There is a scene at the end of the film, where Amy watches Nick on TV confessing that he was cheating on Amy. Pike's acting the reaction is actually fantastic. She not only stays realistic, but her reaction is also very funny. We see that she's in shock, she doesn't understand what she's watching right now and she thinking about how it changes her plan and what must she do now. She achieves all that in just one look.
A great performances stays within you a long time after watching a film. But I can't think of any other performance in a while that would hit me that much. I was thinking about Amy, as I would be thinking about a strange person, if I met one. My attitude towards Amy was the same as towards a real person. That's something I cannot say about many performances and it might be the biggest proof of a fantastic performance...
The chances of winning an Oscar: The would be the second choice after Julianne Moore. But Julianne seems unbeatable right now...

Tuesday, 20 January 2015

Best Leading Actress 2014: Marion Cotillard - Two Days, One Night

Many people ask me, why I don't like European or indie films. The answer is very simple. They are too life-like. Why do people watch films, or go to the theatre? So that they can escape reality and watch the other people's problems and enjoy watching it. So what is the purpose in making films, in which we witness the storyline so real and the performance so realistic, that it really seems as if we were watching reality shows? I see that many people worship that, but I only get bored by it. That's why I usually avoid European and indie film, because most of them (I'm saying most, because definitely not all of them) are just too naturalistic.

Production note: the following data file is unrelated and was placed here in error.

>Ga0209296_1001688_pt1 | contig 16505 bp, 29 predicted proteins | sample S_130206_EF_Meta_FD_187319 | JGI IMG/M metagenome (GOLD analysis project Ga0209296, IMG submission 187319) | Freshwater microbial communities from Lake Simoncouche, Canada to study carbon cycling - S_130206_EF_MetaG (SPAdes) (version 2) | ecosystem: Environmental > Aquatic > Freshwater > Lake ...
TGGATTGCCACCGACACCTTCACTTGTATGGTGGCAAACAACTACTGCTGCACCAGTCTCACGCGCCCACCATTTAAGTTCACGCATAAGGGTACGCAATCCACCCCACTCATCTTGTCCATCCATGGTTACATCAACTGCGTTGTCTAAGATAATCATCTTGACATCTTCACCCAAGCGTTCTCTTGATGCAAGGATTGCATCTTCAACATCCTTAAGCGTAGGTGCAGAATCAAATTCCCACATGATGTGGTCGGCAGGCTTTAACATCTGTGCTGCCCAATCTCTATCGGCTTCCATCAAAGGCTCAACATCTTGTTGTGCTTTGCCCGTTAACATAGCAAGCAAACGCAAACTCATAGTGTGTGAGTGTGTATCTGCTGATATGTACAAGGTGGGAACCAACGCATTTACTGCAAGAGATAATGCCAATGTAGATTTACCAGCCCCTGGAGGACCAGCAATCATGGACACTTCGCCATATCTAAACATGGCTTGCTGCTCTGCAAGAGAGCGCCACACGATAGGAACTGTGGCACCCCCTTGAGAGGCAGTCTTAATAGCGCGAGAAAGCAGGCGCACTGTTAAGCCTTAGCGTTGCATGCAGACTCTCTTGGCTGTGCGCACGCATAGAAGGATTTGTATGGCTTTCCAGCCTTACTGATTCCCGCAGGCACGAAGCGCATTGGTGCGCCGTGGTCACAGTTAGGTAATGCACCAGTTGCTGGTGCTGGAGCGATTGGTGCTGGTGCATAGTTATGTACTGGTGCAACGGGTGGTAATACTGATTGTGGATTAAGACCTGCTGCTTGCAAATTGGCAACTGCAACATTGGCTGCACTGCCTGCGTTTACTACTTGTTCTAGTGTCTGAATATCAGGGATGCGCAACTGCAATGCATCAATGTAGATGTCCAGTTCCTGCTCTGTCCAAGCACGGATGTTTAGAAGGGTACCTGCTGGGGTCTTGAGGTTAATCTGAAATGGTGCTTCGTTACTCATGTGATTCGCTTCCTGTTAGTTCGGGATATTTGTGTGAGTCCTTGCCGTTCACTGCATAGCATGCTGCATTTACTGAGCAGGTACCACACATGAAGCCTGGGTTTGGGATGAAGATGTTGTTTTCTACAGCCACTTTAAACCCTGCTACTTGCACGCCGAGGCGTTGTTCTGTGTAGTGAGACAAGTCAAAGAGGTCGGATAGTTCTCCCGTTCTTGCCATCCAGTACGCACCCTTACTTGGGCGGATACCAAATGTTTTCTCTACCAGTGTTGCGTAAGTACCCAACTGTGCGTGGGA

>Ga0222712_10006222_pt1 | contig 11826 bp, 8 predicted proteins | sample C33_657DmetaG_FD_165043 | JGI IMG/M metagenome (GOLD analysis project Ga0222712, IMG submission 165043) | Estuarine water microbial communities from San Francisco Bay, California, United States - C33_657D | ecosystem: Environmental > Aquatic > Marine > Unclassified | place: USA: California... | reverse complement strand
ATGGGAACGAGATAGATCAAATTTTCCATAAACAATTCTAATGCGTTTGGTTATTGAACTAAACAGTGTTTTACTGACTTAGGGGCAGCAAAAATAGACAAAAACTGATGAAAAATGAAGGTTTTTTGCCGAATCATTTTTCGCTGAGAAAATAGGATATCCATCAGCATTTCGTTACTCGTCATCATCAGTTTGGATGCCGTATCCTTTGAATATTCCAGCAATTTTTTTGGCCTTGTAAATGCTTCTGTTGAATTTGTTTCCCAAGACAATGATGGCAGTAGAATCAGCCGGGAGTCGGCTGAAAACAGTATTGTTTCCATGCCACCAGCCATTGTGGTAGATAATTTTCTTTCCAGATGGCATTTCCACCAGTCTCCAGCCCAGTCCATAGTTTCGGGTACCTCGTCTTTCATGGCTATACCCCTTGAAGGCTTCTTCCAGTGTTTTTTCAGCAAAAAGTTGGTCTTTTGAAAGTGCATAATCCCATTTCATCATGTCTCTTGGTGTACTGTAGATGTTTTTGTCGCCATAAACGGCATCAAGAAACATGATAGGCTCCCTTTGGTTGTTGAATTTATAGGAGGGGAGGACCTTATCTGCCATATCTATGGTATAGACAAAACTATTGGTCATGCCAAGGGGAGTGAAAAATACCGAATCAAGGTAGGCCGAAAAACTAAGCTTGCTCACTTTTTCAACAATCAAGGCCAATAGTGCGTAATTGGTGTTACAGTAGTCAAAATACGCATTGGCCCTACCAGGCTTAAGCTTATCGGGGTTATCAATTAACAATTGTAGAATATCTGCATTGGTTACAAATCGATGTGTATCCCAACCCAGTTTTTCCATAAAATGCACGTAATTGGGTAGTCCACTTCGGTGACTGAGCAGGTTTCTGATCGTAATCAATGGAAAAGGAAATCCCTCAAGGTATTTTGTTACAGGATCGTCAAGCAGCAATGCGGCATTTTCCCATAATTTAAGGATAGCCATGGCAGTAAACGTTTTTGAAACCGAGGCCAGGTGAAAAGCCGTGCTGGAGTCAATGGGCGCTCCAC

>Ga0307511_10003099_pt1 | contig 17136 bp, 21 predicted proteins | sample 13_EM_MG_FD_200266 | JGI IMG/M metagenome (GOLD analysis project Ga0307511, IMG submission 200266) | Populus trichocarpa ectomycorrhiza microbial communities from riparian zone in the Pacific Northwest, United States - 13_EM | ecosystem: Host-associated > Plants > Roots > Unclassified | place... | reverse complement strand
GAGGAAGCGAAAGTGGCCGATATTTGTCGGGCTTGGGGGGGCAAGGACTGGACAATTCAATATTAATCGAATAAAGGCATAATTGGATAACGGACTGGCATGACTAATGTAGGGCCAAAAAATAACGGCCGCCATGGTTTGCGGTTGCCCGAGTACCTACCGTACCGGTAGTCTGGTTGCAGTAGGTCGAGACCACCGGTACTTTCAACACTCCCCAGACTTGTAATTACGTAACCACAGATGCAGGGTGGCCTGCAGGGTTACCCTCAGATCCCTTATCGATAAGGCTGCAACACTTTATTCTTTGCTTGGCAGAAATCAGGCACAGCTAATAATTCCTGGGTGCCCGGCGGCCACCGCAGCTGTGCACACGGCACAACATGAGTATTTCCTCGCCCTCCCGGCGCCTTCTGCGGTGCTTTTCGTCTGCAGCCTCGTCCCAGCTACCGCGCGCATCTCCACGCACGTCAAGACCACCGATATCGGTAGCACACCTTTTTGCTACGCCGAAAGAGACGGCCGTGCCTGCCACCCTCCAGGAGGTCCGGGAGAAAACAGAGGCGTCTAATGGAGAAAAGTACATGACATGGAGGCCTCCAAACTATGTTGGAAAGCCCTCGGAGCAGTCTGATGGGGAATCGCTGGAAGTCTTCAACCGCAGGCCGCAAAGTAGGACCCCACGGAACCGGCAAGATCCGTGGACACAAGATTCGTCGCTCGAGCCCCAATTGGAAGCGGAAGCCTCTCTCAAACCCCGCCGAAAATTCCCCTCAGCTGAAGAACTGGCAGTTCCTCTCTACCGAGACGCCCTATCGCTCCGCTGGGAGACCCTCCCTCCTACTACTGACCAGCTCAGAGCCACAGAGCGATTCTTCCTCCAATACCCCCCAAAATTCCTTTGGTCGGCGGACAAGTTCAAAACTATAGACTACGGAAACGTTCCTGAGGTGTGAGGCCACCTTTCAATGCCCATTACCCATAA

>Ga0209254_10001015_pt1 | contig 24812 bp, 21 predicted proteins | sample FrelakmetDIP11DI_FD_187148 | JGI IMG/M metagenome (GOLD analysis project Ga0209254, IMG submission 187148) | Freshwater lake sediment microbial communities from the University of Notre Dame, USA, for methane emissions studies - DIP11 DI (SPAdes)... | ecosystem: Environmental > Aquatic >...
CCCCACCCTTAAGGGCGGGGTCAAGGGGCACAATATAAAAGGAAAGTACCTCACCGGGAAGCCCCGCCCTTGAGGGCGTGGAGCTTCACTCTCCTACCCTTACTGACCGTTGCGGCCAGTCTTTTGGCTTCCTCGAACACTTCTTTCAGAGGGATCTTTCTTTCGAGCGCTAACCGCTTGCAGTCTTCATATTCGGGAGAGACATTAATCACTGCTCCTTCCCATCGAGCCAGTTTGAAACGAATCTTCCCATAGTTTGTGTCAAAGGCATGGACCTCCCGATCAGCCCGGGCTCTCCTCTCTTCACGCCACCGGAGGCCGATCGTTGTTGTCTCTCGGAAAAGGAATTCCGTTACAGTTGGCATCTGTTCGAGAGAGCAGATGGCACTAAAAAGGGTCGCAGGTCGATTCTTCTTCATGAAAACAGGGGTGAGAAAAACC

Unfortunately, Two Day, One Night is exactly that kind of film. Authentic and extremely boring. This one is even so unbearable, that I had moments, when I thought I need to stop watching immediately and never continue again.
Marion Cotillard plays a young woman, who had some psychical issues and therefore she was forced to not go to work. Now she's feeling better and wants to start working again, but she found out the situation is not that easy. It's either her working again, or her colleagues don't get the money bonus. So she takes an utterly exciting trip all around the neighbourhood and tries to explain all of her co-workers, how much she really needs the job.